This is remarkable considering how much youth is playing on that side of the ball.  The Vols are closer to being "back" at linebacker than anywhere else right now, but that still includes a sophomore in Jalen Reeves-Maybin who is currently fourth in the SEC in tackles and Curt Maggitt who didn't play at all last season.  A.J. Johnson has been everything we needed him to be, leading the league in tackles and leading this defense with authority.  In the secondary Brian Randolph has been steady, but then you've got a sophomore in Cam Sutton who might be Tennessee's best individual defender, and then you've got true freshman Todd Kelly Jr. playing lots of snaps at safety and a guy in Michael Williams at the other corner most fans didn't even know was on the team a month ago.  On the line the Vols start a sophomore and another true freshmen at both end spots and replaced both starters at tackle from last year.

28 players have recorded a tackle for the Vol defense.  21 of them are freshmen, sophomores, or jucos, including half of the top ten.

The most famous effort of the Vol defense is Third Down For What, and we keep making this point because it's extremely important:  the Vols are so good on third down (10 of 43 allowed, third best in the country) in part because they've been so good on first and second down.  Utah State needed an average of 7.7 yards to get a first.  Arkansas State needed 7.5 on average.  And Oklahoma averaged 6.8 yards to gain on third down.

There are some exceptions here - Oklahoma only faced two third downs on their three offensive touchdown drives, including their only 3rd and less than 4 of the game - but overall Tennessee has done better-than-expected work in every defensive phase, and they're doing it with a group of a few key veterans and a ton of freshmen and sophomores.  And despite the youth (and this goes for both sides of the ball), the Vols are third nationally in penalty yards per game, with just 9 for 64 on the year.

Health and depth will be issues all year, but Tennessee can also get more productive with the return of Trevarris Saulsberry at defensive tackle and just more reps for the freshmen and newcomers.  Some may hit the wall at some point, but probably not in a way that compromises the entire defense.  And if you want to keep getting excited about the future, the Vols are going to miss A.J. Johnson a ton, but the only other graduation losses will be at defensive tackle, where one will be replaced by Kahlil McKenzie, and at nickel back where Tennessee will have plenty of options to replace Justin Coleman.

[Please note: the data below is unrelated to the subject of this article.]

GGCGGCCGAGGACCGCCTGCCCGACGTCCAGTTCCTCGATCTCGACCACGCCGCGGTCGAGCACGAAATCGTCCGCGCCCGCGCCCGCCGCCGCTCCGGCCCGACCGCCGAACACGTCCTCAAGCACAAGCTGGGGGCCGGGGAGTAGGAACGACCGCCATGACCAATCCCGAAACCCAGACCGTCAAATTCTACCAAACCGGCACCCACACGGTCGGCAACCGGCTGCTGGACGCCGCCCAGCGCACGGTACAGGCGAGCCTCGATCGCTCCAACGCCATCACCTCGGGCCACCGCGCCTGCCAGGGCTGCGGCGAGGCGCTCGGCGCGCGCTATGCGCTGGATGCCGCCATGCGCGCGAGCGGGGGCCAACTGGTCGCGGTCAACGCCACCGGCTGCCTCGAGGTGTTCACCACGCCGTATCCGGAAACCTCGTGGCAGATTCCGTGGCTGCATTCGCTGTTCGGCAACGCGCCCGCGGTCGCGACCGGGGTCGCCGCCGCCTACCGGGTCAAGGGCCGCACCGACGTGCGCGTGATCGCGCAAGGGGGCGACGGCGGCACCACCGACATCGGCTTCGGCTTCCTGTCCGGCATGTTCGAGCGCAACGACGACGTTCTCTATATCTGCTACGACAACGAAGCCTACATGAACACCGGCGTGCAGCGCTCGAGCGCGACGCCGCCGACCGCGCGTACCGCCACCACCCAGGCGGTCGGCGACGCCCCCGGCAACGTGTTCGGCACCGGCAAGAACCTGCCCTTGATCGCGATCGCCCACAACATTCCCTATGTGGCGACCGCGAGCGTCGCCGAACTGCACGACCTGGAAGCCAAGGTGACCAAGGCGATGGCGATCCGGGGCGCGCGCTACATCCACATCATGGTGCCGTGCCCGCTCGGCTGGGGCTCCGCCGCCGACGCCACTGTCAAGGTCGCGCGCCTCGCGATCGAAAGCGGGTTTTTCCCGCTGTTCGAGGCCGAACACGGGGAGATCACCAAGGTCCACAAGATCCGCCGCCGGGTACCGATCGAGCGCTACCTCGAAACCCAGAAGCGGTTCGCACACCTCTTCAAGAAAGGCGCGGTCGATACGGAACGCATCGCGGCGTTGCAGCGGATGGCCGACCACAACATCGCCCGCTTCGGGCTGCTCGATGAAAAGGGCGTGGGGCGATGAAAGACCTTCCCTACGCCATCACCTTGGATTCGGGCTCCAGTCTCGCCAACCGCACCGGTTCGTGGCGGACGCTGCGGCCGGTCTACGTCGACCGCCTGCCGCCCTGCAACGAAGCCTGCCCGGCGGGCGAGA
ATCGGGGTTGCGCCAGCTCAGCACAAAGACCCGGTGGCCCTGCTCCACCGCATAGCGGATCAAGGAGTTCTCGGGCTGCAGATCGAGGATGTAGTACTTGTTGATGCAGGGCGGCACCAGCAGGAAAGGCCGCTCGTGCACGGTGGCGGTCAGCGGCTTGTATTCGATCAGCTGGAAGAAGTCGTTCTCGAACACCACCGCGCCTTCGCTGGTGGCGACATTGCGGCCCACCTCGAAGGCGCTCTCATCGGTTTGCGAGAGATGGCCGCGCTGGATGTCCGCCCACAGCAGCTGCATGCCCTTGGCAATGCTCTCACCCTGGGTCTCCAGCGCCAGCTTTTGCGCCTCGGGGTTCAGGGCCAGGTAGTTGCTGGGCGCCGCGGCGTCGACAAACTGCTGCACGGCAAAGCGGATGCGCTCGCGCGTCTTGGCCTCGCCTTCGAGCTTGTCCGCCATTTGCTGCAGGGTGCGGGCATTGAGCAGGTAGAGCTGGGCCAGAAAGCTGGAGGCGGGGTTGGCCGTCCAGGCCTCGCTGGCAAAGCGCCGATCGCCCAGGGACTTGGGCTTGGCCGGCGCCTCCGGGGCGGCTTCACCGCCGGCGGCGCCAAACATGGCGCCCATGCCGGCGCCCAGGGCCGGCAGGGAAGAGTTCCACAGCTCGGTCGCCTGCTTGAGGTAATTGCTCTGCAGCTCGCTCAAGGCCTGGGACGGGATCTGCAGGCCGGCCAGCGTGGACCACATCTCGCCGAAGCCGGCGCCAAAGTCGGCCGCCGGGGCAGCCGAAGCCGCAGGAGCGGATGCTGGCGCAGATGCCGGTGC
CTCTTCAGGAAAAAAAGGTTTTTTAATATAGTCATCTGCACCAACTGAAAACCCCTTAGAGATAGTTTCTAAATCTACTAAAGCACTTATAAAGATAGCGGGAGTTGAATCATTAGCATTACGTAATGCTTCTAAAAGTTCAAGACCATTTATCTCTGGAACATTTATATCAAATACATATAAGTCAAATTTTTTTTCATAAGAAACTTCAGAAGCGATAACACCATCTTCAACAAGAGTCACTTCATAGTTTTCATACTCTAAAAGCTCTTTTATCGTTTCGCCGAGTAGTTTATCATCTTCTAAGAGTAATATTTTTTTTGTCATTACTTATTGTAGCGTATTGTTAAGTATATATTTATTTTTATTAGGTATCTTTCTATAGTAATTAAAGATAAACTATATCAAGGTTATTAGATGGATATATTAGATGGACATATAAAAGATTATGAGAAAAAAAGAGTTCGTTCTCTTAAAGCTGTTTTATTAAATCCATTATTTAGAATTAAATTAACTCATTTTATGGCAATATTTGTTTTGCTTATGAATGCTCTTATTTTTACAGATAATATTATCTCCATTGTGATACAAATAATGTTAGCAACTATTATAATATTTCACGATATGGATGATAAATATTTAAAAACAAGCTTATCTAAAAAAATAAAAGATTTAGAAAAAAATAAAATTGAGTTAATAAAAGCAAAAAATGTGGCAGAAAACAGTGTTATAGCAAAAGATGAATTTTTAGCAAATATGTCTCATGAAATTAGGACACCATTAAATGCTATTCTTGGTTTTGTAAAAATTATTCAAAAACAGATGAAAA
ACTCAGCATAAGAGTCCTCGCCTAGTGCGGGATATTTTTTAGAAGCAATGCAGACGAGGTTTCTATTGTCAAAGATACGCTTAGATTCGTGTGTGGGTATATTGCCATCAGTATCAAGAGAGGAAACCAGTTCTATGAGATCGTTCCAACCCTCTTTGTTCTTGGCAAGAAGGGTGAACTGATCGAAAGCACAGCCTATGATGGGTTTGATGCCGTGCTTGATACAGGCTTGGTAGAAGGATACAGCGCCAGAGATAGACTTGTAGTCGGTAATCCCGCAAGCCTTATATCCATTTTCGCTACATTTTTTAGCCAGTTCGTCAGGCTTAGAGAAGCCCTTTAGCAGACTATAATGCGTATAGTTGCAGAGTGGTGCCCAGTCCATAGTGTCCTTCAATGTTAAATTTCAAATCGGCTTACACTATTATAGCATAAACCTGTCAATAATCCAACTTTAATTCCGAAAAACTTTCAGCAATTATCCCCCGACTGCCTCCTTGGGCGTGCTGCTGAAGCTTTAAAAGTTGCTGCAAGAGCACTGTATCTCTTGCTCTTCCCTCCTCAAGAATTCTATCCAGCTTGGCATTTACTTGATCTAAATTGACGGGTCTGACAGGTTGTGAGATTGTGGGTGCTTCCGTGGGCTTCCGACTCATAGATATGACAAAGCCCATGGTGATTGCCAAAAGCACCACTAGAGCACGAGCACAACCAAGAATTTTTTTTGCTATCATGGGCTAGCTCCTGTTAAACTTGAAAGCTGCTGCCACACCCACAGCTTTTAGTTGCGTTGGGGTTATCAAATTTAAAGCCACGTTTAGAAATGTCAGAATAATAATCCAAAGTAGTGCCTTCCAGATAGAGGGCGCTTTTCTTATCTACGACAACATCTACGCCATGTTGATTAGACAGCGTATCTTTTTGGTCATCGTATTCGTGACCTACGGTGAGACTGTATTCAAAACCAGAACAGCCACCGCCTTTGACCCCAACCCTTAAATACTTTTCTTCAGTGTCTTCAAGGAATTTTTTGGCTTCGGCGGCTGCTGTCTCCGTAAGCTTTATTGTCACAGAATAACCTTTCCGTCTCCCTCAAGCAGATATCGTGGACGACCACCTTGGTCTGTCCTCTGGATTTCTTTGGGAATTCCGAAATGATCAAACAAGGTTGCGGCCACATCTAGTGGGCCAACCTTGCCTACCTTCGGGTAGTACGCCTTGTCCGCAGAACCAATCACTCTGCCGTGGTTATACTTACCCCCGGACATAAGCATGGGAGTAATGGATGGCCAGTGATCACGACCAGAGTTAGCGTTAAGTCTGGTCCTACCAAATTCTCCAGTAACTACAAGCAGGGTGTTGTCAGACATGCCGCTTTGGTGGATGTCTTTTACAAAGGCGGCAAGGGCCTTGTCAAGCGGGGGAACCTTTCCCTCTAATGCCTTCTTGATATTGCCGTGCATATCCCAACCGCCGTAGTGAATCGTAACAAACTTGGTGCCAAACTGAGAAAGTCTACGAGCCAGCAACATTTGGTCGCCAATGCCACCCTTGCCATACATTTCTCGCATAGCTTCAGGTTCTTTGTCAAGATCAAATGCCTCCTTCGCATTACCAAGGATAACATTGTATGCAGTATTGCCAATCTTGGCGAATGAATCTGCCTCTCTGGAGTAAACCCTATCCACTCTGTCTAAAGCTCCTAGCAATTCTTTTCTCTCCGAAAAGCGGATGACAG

The best is yet to come for the entire program, but that can also be specifically true for the defense the rest of this season.  Holding their own against Oklahoma gives you hope they can hold their own against Georgia.  And if they continue to progress, perhaps they could be the difference between losing and winning in some games against the rest of the schedule in October and November.  The defense has already played at a level which suggests competitiveness, which is all anyone could ask from this team against this schedule this year.  But what we've seen has been so encouraging, I think the ceiling is still rising on what they can do right now.  For the first time in three years, Tennessee has a living, breathing defense on the field.  And for the first time since Monte Kiffin and John Chavis stood on the Vol sidelines, Tennessee could have a defense that can help the Vols win the games we thought were too far ahead of schedule.

I know Gurley is coming.  But I can't wait to see if we can slow him down.  Half these kids don't know any better.  The other half may be good enough to make up the difference.  Put together, they could do their part to give Tennessee a real chance this time next week.  It doesn't sound like anything we would've believed a few weeks ago.  But everything about Butch Jones has been ahead of schedule.  I'm eager to see where we are in another week, in another big test.

Go Vols.